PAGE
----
A muscle spindle, or neuromuscular spindle, consists of 5 – 10 thin striated muscle fibers (intrafusal muscle fibers) (A1) which are surrounded by a fluid-filled connective-tissue capsule (A2). The fibers of the up to 10 mm long spindles are arranged in parallel with the other fibers of the muscle (extrafusal muscle fibers) and attach either to the tendons of the muscle or to the connective-tissue poles of the capsule. As the intrafusal fibers lie in the same longi-tudinal orientation as the extrafusal fibers, stretching and shortening of the muscle af-fects them in the same way. The number of spindles within individual muscles is quite variable. Muscles participating in delicate and precise movements (finger muscles) possess a large number of spindles, whereas muscles for simple movements (trunk muscles) contain far fewer spindles.
The central equatorial part (A3) of an intra-fusal fiber contains several cell nuclei but no myofibrils; this part of the spindle is not contractile. Only the two segments (A4) that contain striated myofibrils are contractile. A thick sensory nerve fiber (A5) terminates at the central part; its terminal branches wind around the muscle fibers like spirals and form the annulospiral endings (AC6; B). A delicate sensory fiber (A7) attaches in an umbelliform fashion (flower-spray ending) (A8, D) at one side, or at both sides, of the annulospiral ending.
Both contractile polar segments are inner-vated by thin fusimotor fibers (γ-fibers) (A9). Their small motor end plates have only poorly developed subneural clefts; like the extrafusal muscle fibers, they are epilem-mal. The sensory annulospiral endings liebelow the basement membrane of the muscle fiber (C10) and, hence, are hypolem-mal. Theγ-fibers stem from small motorneurons in the anterior horn (γ-mo-toneurons); impulses from these neurons cause contraction of the polar segments of the intrafusal fiber. This results in stretching of the equatorial segment and does not only stimulate the annulospiral ending but alters the sensitivity of the spindle as well.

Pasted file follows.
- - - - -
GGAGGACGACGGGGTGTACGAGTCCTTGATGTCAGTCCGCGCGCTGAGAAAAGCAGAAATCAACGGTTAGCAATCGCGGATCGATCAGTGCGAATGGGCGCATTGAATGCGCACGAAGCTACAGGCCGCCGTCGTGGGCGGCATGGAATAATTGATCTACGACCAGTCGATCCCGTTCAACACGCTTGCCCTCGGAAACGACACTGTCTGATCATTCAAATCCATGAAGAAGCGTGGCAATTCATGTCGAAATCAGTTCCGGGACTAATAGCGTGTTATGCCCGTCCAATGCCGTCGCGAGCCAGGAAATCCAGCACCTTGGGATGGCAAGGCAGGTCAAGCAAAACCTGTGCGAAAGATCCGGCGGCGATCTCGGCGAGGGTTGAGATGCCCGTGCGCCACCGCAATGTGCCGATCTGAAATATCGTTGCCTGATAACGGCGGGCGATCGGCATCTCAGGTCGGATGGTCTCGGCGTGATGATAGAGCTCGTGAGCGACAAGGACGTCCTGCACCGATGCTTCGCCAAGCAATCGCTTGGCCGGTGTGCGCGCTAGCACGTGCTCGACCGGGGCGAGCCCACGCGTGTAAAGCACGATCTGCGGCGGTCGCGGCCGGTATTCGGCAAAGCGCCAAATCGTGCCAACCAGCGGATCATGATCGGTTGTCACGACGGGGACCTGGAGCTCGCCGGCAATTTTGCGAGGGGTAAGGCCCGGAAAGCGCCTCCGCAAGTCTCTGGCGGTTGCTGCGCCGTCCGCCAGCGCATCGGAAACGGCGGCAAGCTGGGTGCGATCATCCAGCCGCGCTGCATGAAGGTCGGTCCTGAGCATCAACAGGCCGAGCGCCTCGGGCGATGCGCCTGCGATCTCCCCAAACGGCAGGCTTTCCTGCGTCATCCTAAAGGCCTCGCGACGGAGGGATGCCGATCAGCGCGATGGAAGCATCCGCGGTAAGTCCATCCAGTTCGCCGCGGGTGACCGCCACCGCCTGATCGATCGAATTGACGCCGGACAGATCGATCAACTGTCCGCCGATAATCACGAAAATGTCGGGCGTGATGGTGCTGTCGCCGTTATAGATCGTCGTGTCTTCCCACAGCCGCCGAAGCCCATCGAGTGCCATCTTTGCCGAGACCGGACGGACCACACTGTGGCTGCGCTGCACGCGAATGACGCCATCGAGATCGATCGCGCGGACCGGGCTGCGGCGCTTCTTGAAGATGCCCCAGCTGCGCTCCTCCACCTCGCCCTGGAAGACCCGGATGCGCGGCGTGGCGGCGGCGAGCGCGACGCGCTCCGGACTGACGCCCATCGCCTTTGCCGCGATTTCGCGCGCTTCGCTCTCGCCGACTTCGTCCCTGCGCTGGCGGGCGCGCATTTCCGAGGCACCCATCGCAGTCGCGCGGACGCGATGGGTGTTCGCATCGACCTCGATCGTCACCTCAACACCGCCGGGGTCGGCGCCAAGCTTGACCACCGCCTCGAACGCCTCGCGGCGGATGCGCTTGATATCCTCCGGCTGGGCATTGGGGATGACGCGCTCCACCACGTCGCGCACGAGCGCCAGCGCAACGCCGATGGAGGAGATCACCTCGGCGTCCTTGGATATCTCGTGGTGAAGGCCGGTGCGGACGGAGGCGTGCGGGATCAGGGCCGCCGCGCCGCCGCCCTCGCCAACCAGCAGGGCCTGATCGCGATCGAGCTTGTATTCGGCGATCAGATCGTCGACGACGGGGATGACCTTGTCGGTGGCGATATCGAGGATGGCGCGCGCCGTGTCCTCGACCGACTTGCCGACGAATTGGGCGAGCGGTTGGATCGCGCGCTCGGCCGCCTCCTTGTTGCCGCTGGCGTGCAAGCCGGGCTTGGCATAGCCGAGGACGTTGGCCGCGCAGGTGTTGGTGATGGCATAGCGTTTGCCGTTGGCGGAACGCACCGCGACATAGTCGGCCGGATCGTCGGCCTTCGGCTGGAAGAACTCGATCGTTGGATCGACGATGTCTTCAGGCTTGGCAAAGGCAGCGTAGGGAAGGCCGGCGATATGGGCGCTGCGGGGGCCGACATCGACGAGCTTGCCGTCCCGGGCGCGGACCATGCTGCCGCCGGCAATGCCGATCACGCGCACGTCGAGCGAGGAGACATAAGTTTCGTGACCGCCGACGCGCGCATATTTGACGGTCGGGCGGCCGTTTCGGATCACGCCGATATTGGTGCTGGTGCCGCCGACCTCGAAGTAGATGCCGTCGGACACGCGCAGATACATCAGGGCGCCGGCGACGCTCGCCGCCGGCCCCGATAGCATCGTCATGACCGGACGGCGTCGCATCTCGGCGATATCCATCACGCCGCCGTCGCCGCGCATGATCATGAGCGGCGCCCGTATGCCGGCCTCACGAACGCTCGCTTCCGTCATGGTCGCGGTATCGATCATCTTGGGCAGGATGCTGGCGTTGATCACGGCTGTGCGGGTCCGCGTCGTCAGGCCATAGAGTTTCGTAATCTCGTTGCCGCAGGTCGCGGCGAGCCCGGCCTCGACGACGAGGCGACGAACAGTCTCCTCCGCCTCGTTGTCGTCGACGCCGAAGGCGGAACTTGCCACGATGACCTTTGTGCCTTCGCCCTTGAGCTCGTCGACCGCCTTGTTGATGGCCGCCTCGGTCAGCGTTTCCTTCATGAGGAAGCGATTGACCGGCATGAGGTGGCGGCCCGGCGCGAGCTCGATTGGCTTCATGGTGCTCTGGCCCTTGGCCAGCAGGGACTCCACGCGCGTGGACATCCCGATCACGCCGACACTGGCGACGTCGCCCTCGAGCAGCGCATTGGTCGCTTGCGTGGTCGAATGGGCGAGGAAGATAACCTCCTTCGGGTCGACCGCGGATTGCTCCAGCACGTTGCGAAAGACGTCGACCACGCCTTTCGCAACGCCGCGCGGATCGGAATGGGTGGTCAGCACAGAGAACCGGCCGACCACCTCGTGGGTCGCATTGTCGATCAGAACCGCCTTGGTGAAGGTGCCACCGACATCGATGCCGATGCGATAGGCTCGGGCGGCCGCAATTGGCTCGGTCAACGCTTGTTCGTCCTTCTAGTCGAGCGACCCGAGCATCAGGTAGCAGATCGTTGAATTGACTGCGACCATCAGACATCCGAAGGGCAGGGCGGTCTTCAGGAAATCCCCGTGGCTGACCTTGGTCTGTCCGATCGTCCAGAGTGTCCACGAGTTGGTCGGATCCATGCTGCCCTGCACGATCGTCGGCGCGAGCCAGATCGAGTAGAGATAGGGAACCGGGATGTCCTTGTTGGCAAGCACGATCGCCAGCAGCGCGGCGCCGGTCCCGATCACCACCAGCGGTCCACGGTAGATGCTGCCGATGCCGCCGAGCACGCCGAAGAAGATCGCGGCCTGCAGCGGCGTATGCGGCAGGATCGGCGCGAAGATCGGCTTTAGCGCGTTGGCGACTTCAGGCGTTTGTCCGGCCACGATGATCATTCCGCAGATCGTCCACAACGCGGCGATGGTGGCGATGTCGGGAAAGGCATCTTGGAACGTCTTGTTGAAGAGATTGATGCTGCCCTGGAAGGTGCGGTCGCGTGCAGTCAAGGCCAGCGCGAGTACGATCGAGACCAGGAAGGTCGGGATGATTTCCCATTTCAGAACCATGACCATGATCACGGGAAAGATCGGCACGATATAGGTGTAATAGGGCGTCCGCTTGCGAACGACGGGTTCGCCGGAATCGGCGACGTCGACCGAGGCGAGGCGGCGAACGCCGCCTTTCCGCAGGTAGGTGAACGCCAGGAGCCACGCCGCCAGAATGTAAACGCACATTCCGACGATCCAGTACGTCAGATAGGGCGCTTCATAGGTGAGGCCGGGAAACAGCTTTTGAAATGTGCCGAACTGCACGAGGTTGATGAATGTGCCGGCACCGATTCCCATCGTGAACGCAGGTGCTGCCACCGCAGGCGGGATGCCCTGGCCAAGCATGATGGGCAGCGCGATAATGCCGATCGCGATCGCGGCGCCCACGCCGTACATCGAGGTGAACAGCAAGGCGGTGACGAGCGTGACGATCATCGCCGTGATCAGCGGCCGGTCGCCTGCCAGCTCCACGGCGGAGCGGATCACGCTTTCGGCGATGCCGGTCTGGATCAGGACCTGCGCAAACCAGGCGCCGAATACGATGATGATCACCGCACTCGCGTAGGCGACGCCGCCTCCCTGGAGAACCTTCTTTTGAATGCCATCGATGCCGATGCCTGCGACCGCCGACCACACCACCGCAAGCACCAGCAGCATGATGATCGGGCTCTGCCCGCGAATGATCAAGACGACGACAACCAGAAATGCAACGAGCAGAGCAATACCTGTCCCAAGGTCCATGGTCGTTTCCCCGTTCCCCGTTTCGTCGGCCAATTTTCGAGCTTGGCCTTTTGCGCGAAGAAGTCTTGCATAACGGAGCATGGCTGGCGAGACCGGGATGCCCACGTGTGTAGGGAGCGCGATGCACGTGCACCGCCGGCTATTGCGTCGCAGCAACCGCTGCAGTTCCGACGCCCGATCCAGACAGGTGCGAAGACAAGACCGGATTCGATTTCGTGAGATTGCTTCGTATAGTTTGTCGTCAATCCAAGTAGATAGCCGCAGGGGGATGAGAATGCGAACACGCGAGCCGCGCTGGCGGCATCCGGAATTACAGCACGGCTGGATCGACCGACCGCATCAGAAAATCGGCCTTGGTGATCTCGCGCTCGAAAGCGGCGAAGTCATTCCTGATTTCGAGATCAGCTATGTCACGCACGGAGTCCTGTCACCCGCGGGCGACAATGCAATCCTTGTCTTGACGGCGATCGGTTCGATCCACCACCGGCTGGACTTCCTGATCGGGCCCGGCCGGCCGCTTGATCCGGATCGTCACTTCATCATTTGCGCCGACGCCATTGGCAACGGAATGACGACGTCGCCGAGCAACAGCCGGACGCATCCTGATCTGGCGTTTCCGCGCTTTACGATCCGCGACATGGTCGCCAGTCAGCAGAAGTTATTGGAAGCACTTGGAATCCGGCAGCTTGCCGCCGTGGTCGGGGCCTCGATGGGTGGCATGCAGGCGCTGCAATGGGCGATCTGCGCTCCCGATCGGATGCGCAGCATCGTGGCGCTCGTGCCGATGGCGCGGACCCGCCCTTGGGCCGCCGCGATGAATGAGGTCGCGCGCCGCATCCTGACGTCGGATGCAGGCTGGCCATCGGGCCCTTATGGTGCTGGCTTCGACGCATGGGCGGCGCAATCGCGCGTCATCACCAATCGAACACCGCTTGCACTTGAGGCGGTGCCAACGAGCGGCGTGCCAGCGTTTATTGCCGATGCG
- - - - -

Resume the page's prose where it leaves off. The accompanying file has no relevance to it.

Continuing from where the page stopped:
The muscle spindle is a stretch receptor, which is stimulated when the muscle is stretched but becomes inactive when the muscle is contracted. Upon stretching the muscle the impulse frequency increases with the change in muscle length. This way, the spindles transmit information on the prevailing length of the muscle. The im-pulses are transmitted not only via the spinocerebellar tracts to the cerebellum but also via reflex collaterals directly to the large anterior horn cells (α-motoneurons). Stimulation of the latter neurons during sudden stretching results in immediate muscle contraction (stretch reflex).
The muscle spindle contains two different types of intrafusal fibers: the nuclear chainfibers (EF11) and the nuclear bag fibers (EF12).Both types of fiber are innervated by an-nulospiral endings. Flower-spray endings are predominantly found at nuclear chain fibers. The thicker nuclear bag fibers re-spond to the ongoing stretching of the muscle, whereas the continuous state of muscle stretching is registered by the thin-ner nuclear chain fibers. Thus, muscle spindles transmit to the cerebellum not only information on the length of the muscle but also on the speed of muscle stretching.
Apart from tendon organs and muscle spindles, there are sensory end organs in joint capsules and ligaments (tension recep-tors) that constantly send information onmovement and posture of trunk and limbs to the cerebellum (anterior and posterior spinocerebellar tracts).